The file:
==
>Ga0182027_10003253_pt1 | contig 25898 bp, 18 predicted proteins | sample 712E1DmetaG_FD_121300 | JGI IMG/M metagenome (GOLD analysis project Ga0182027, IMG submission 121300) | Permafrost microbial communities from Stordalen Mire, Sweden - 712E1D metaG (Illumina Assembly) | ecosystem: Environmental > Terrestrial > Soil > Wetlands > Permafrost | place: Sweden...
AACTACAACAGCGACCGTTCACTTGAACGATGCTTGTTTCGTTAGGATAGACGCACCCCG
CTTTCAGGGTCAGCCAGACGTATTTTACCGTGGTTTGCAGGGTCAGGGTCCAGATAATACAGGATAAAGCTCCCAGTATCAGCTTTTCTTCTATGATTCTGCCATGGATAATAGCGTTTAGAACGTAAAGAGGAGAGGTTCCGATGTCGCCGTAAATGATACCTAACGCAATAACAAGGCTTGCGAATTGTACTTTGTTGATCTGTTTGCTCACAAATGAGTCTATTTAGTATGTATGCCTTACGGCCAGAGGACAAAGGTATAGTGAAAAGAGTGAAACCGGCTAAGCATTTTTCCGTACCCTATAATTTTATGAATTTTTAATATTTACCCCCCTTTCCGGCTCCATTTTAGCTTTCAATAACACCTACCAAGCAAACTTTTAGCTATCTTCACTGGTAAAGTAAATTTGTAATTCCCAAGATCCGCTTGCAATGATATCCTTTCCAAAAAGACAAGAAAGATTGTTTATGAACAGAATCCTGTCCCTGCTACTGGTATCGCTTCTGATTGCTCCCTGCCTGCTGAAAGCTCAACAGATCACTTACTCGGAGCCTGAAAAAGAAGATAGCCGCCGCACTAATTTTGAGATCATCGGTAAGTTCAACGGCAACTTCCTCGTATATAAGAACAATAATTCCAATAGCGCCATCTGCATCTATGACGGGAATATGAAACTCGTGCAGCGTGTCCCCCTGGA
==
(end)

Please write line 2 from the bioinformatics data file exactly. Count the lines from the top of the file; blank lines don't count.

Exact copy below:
AACTACAACAGCGACCGTTCACTTGAACGATGCTTGTTTCGTTAGGATAGACGCACCCCG